'Gypsy' State of Mind

Bireli Lagrene Returns to the Source

Bireli Lagrene, whose electrifying new album, Gypsy Project (Dreyfus Jazz), represents his best work in several years, must have days when he feels like Michael Corleone: Every time he gets away from the Django Nostra, they drag him back in. I'm not sure who "they" are, except for fans like me, who—though startled by the intensive authenticity of his homage to Sinatra (Blue Eyes, 1998), or by his reclamation of unlikely standards such as "C'est Si Bon" (Standards, 1992), or by the ostentatious bebopping excesses of what is perhaps his best previous album, Live in Marciac (1994)—long to hear him mine his Sinti roots, especially since no one else can do the Django thing with his fortitude or aplomb. To be sure, he has always revisited parts of Reinhardt's repertory: "Nuages," "Body and Soul," "I Got Rhythm" and its ubiquitous changes. But summoning Reinhardt means more than replicating a guitar style or a set of tunes or a special instrumentation (guitar, violin, bass, rhythm guitars). It means a state of mind.

It's the last part, the state of mind, that is and ought to be most elusive. With Reinhardt, it involves the innocence of prewar swing, the nose-thumbing subversions of occupied France, the cool arrogance of bebop, and, tying them together, a uniquely Gallic combination of jazz and sentiment. Lagrene captures much of that, because his understanding of Reinhardt is deep and abiding, but he doesn't belong to that world, and probably doesn't give much thought to it. The best and worst thing you can do to his Gypsy Project is compare each track to the Reinhardt models: best because the correlation underscores his originality; worst because it demonstrates the limitations of devotion and virtuosity. He lacks Django's patience, dark moods, expressive feeling, constructivist logic.

Lagrene is all fireworks and jubilation, the possessor of 10 magical fingers (Django could count on only eight) that sometimes seem to have their own minds. He needs all his wits just to control them. With the first notes of the first track, "Blues Claire," he blazes his own turf. This was a tour de force for Django in 1943—a 13-chorus blues solo, which he paced by strumming the sixth chorus and changing the game in the ninth, as the rhythm section briefly dropped out, returning to catch him in a new key. As on almost every track, Lagrene's "Blues Claire" is faster and brighter. He gets you by the short hairs right off with his knowing, percussive attack, tossing in lightning tremolos; he goes on to combine melodic comets with delirious runs, clarifying the schema with eight-bar riffs and fancy four-bar resolutions, and, after six choruses (he strums the sixth for those keeping track), turning it over to Florin Niculescu, an extraordinary violinist who reads Bireli's mind the way Stephane Grappelli read Django's. No key change, no steady buildup—just canny exhilaration, glowing tenacity, churning rhythm.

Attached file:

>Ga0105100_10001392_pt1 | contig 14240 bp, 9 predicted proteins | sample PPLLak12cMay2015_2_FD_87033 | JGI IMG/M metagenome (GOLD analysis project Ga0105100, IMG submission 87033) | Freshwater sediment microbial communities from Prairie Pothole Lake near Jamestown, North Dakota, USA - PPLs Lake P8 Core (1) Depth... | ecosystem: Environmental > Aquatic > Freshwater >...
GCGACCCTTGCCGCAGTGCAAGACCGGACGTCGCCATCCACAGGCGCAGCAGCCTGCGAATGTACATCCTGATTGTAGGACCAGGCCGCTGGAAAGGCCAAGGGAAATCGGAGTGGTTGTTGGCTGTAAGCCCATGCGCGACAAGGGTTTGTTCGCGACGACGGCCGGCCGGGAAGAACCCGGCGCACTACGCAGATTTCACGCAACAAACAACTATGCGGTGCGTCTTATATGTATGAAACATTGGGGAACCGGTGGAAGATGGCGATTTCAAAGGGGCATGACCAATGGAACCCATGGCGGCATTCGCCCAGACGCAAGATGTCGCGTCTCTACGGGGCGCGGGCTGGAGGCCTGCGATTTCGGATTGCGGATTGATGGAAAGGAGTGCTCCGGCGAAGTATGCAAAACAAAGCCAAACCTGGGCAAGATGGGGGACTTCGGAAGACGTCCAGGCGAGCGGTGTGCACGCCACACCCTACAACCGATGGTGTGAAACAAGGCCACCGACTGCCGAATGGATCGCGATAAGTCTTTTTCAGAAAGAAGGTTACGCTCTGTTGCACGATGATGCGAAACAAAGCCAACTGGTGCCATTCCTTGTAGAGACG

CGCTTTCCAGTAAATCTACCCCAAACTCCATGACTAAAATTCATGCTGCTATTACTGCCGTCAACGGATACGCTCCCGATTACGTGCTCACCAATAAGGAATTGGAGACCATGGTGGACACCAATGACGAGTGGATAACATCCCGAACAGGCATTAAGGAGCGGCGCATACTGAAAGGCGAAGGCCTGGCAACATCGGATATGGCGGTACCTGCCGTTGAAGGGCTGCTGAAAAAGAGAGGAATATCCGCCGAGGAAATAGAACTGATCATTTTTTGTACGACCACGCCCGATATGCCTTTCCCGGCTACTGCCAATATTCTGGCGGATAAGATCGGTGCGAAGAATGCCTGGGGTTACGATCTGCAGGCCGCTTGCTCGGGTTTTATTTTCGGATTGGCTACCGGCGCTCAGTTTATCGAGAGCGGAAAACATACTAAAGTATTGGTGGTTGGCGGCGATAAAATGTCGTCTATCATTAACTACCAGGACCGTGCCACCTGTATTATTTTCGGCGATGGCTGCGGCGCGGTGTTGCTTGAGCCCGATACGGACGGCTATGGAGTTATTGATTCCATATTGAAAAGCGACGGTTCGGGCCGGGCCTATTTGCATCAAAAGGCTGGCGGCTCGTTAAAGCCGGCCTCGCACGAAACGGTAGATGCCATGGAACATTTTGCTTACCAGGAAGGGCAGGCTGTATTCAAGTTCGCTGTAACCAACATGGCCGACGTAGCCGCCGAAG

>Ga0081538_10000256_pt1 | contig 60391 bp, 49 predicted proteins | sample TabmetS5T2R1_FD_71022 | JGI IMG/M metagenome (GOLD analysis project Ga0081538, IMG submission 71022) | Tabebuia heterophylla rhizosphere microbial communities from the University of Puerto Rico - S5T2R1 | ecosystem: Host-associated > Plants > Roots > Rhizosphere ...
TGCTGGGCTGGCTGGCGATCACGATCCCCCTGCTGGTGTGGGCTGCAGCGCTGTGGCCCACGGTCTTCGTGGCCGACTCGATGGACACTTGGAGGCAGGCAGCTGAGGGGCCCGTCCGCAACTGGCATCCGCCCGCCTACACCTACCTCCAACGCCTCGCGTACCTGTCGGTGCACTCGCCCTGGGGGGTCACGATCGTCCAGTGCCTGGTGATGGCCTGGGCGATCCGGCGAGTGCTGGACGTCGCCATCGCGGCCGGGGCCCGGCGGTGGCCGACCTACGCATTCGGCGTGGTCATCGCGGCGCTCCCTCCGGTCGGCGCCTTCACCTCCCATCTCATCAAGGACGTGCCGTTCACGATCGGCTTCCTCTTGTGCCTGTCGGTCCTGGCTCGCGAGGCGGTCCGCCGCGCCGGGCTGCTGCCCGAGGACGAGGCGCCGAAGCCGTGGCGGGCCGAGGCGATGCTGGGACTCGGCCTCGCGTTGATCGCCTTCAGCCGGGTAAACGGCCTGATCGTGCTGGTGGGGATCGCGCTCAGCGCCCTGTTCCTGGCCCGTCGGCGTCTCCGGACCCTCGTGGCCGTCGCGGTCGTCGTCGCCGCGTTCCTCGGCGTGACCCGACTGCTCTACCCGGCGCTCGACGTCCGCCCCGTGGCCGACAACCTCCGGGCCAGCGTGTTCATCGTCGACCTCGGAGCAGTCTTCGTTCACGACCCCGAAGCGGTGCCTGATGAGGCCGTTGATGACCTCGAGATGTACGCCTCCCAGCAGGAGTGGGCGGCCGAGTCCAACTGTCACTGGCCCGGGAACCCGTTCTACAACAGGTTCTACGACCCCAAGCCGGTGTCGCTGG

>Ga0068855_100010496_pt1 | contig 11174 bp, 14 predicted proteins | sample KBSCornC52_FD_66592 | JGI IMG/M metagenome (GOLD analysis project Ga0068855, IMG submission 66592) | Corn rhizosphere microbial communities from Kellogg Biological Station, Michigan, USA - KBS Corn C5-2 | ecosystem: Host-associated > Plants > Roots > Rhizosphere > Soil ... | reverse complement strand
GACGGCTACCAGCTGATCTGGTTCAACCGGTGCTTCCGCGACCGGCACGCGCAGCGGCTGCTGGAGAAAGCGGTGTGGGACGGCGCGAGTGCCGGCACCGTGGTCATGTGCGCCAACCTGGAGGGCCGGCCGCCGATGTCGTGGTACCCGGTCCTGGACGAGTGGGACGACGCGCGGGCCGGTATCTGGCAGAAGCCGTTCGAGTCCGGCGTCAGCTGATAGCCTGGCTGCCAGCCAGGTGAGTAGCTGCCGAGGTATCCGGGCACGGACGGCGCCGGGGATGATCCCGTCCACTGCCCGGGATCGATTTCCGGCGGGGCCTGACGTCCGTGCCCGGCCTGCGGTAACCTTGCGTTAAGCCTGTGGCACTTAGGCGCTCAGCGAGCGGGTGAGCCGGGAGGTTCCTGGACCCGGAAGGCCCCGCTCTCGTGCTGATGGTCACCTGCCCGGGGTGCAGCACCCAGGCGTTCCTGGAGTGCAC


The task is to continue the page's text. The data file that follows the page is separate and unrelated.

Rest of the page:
All fireworks and jubilation
photo: courtesy of Dreyfus Records
All fireworks and jubilation

In every instance but one, Lagrene's versions are shorter than Reinhardt's. Often, I wish they weren't—that he would let himself go on, if not quite as relentlessly as at Marciac then at least as much as Reinhardt. By sticking to 78-rpm-length performances, Lagrene focuses his statements, compressing them into jewel-like effusions, which is one reason this album never wears out its welcome. It's also one way Lagrene channels that aspect of the Reinhardt state of mind available to him. At Marciac, playing electric guitar (as Django sometimes did after the war, beginning with his only American tour, in 1946), he does what you'd expect to "Donna Lee" and goes over the top on "Autumn Leaves," maybe the fastest interpretation of that tune since Miles Davis played Antibes, although the brilliance itself can be wearying. The Django mindframe not only encourages him to make every note count, but increases a respect for feeling and mood, for site-specific improvisation, for melody. The very sound of the acoustic guitar induces a greater sensitivity to the moment.

Lagrene is the only musician I've ever spent an afternoon watching cartoons with. In 1980, he had released his first album, Routes to Django, at age 13—one of the most dazzling debuts in jazz. A couple of years later, I convinced a magazine to send me to Salzburg to interview him and see for myself the young man whom Joseph Reinhardt claimed had inherited his brother's right (flat-picking) hand. He was not yet 16, and spoke as much English as I did Sinti (a Gypsy patois), German, or French, languages in which he was fluent. So through an interpreter, he explained that he began playing at four, began teaching himself Django records at eight, and, after learning that the fourth and fifth digits of his master's fretting hand were paralyzed, spent the next three years teaching himself to play Django's runs with two fingers. He was listening to everyone from Charlie Christian to B.B. King to Pat Martino, but stayed away from electric guitar, which he said did not afford him the sound he wanted. And then his favorite cartoon shows came on, the interpreter put a finger to his lips, and that's how we spent the rest of the day.

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